There have been a fair number of reviewers comparing Devil's Due with Rosemary's Baby, which is fair on the grounds that none of the glut of "pregnant with Satan's baby" movies made in the intervening 46 years have penetrated remotely as far into the cultural consciousness; but subgenre is absolutely the only the thing that the two have in common, and trying to use the one as a measuring stick for the other is gravely insulting. Rosemary's Baby, one of the great horror films of the 1960s, is above and beyond all its paranormal activity, a psychological portrait of a pregnant woman terrified by the strange and unpleasant changes her body is undergoing. It is terrifying not because of devil worshipers and demonic rape, but because of the realisation that something foreign is growing and thriving within one's own body, and all the people who should be there to help provide stability and support - spouses, kindly old friends and neighbors, doctors - are either indifferent or part of the problem. It is a film about Rosemary. Whereas Devil's Due spends virtually its entire running time alienating and Othering its pregnant woman, and if the 1968 film has frequently been described as a metaphor for depression and resentment during a rough pregnancy, the new movie is almost its polar opposite: a metaphor for young husbands finding their pregnant wives' bodies to be disturbing and unknowable and gross.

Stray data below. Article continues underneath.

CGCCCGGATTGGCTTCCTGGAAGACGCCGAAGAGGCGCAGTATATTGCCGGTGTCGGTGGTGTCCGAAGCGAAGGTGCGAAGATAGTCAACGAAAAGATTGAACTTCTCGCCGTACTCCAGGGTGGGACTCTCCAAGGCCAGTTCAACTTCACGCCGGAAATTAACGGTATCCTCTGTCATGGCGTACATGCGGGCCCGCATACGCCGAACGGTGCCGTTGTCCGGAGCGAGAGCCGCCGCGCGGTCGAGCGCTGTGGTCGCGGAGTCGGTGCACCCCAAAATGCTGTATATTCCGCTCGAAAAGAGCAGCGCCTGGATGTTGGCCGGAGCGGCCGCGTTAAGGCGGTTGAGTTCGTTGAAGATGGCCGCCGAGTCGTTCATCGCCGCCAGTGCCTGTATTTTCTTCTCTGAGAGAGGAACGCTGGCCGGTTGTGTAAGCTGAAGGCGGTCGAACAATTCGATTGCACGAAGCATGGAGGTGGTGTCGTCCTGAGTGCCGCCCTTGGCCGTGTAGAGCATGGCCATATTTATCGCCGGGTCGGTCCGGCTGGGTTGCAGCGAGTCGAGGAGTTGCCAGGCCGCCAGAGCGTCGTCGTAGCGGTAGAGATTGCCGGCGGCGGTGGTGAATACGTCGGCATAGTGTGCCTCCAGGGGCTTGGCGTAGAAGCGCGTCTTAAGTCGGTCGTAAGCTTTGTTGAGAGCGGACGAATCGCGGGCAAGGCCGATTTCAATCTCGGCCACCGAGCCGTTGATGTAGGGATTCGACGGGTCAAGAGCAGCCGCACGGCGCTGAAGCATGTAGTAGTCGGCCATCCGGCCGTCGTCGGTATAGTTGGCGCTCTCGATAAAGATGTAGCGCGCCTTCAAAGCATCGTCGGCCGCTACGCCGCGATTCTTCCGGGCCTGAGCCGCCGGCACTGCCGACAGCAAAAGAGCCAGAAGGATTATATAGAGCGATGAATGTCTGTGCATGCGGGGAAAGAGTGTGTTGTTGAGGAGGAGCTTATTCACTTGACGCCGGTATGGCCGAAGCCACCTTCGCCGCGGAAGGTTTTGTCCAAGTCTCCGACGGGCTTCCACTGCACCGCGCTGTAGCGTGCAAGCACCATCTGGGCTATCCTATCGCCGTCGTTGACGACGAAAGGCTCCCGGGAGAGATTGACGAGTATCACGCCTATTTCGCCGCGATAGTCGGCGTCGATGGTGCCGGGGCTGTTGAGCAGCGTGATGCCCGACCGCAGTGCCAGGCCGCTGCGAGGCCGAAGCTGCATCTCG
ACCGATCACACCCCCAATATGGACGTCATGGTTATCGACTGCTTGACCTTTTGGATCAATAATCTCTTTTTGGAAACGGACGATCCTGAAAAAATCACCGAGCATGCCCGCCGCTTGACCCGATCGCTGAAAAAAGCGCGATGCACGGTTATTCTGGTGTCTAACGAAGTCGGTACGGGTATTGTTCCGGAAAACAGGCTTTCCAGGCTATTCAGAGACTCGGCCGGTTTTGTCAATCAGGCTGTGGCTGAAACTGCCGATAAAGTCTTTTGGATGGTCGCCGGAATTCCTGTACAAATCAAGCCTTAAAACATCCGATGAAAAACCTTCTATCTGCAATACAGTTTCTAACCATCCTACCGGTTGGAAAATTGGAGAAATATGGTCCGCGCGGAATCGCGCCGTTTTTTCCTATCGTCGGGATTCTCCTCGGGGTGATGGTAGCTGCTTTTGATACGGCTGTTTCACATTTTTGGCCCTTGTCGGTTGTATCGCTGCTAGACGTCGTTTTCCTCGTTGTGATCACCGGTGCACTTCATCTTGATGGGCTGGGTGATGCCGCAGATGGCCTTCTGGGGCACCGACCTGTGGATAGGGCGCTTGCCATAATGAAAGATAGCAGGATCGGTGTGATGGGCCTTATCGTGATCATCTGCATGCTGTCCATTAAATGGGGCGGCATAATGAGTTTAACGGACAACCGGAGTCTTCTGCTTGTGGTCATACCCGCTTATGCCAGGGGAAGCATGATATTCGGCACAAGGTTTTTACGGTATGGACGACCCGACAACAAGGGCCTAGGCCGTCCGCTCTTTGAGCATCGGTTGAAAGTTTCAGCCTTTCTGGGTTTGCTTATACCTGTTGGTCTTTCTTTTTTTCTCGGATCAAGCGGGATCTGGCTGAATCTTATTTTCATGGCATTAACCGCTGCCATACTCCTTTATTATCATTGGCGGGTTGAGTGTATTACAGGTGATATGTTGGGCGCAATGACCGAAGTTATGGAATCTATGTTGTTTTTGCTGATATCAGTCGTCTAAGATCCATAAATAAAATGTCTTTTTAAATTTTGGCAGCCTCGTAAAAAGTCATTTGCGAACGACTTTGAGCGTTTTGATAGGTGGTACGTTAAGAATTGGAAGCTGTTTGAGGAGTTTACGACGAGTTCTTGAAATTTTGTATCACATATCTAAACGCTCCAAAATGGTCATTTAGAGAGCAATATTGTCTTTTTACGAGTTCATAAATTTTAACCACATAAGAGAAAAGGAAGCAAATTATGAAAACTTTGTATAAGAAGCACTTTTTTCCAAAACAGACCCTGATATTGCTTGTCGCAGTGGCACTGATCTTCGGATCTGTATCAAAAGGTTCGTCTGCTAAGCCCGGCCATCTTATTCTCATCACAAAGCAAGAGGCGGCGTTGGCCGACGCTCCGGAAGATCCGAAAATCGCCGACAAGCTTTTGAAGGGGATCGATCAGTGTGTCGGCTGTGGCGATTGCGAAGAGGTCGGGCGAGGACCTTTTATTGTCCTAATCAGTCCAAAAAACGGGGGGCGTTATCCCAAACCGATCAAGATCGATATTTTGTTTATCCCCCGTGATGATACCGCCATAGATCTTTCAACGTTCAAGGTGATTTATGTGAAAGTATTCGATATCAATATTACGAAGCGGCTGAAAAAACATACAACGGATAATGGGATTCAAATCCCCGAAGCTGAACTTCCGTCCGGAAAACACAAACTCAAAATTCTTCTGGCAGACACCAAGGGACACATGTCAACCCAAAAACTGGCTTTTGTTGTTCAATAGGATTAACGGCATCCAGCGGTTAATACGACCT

That's only one of the three big symbolic takeaways I get from the movie, which also presents the arguments that white newlyweds should stay the hell out of the Dominican Republic, where everybody is out to get you; and that vegetarians shouldn't get pregnant. Maybe not seriously that last one, but it's definitely on the table. Anyway, the movie opens with the marriage of Zach (Zach Gilford*) and Samantha (Allison Miller), whose ages aren't entirely clear, though they're both probably just on the frontside of 30. Their honeymoon is in Santo Domingo; here, they take the advice of a sinisterly friendly cabbie (Roger Payano) about this fun underground club to go to, and it is at this point that they are drugged and Sam is subjected to some manner of ritual. Back in the States, they find out that she's pregnant, and are all prepared to celebrate (even though Sam's very first reaction is confusion why her birth control failed), but they didn't see that ritual footage that we did, and they don't know that Sam's pregnancy is not at all something to be excited for, and it's a long time until Zach finally decides to go back and look at is his home movies to start putting the pieces together, to figure out why his wife is getting so weird.